It is ironic that this religion which in its origins

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Unformatted text preview: ffering is universal, and man is the helpless victim of his fate. People in many ages have held these or similar propositions to be true, and we should not be surprised to find the Japanese of this period accepting them in the persuasive language of Buddhism. Possibly the strongest feeling the Japanese of the seventh and eighth centuries came to have about Buddhism was that it was an essential quality of higher civilization. It is ironic that this religion, which in its origins viewed the world with extreme pessimism and gave no thought to social or political reform, should enter Japan from China as the carrier of such multifarious aspects of civilization, including the ideal of state centralization. It is impossible to explain in a few words, or perhaps even in many, how primitive Shinto managed to survive the influx of Buddhism. Part of the answer lies in the unusual tolerance of Eastern religious thought in general for “partial” or “alternative” truths and its capacity to synthesize seemingly disparate beliefs and manifestations of the divine. In Japan, for example, the principal kami of Shinto came to be regarded as Buddhist deities in different forms, and Shinto shrines were even amalgamated with Buddhist temples. Another reason why the Japanese throughout the ages have with little or no difficulty considered themselves to be both Shintoists and Buddhists is that the doctrines of the two religions complement each other so neatly. Shinto expresses a simple and direct love of nature and its vital reproductive forces, and regards death simply as one of many kinds of defilement. Buddhism, on the other hand, is concerned with life’s interminable suffering and seeks to guide living beings on the path to enlightenment. It is fitting that even today in Japan the ceremonies employed to celebrate such events as birth and marriage are Shinto, whereas funerals and communion with the dead are within the purview of Buddhism. The dispute in Japan in the mid-sixth century over whether or not to accept Buddhism, and at the same time to undertake national reforms, divided the Japanese court into two...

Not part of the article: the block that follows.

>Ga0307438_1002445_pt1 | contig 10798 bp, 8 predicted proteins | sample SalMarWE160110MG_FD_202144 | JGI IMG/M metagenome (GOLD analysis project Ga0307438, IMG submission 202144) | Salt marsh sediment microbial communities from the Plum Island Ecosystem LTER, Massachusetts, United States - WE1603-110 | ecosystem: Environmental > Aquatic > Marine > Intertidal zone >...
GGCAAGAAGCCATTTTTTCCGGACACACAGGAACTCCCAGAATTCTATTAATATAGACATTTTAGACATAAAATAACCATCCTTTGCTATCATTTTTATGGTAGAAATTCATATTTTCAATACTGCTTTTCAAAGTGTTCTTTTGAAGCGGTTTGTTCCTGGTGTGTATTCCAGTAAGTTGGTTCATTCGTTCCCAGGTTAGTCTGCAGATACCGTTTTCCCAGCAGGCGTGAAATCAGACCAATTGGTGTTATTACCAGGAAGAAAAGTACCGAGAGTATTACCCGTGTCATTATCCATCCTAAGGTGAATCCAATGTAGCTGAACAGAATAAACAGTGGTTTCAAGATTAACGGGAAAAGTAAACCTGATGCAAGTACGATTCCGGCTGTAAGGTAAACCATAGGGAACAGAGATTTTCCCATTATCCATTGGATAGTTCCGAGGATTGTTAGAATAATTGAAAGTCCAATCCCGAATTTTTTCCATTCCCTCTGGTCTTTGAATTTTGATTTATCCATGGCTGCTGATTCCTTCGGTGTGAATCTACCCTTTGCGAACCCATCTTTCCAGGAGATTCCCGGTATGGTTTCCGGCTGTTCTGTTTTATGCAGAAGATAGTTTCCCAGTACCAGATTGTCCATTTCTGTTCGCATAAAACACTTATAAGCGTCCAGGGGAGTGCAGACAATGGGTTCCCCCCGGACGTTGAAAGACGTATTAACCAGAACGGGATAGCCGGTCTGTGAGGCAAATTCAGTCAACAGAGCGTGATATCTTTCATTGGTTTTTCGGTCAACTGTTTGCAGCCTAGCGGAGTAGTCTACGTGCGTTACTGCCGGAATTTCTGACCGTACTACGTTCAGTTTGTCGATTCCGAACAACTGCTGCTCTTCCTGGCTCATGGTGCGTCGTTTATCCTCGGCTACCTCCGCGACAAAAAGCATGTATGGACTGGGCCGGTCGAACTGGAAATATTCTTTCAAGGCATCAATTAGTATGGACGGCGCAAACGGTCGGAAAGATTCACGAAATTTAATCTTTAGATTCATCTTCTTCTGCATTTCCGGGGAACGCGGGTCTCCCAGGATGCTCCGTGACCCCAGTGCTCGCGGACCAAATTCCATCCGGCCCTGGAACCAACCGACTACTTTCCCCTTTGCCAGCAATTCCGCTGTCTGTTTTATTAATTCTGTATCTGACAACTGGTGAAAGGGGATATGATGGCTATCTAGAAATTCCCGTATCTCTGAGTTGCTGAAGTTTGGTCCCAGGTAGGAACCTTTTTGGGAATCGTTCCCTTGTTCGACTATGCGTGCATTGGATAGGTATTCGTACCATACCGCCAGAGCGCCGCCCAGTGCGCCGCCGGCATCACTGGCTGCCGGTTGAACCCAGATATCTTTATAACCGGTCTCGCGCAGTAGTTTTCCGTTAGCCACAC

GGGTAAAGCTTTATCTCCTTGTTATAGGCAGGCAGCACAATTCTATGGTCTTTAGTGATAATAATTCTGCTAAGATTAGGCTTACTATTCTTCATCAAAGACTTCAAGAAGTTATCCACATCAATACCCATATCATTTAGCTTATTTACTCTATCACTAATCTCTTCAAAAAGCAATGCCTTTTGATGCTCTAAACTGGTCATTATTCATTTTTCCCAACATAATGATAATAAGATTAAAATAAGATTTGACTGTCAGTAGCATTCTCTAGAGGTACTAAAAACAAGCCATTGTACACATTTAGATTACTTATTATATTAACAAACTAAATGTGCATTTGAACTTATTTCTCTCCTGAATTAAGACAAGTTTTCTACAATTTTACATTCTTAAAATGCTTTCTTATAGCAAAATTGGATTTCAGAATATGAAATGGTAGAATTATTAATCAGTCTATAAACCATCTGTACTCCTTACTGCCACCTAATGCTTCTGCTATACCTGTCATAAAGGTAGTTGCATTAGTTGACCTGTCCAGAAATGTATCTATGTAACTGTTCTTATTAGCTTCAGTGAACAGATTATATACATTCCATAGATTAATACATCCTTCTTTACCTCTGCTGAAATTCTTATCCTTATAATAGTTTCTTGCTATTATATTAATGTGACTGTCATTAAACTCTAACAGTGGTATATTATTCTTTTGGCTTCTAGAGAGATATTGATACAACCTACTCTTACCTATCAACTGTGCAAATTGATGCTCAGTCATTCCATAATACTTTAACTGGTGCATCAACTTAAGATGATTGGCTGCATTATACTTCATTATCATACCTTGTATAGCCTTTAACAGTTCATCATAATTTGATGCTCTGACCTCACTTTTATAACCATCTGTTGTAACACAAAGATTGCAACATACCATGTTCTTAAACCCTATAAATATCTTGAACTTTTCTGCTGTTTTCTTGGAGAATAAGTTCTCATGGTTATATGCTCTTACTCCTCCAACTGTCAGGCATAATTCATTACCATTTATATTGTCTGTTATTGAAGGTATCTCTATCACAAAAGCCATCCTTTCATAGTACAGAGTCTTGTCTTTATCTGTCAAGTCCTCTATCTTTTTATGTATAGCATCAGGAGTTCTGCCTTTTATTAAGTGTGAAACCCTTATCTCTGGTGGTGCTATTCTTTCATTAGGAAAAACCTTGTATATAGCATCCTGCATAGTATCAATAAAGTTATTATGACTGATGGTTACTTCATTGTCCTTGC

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This note was uploaded on 02/08/2013 for the course ANTH 142 taught by Professor Hans during the Spring '13 term at The University of British Columbia.

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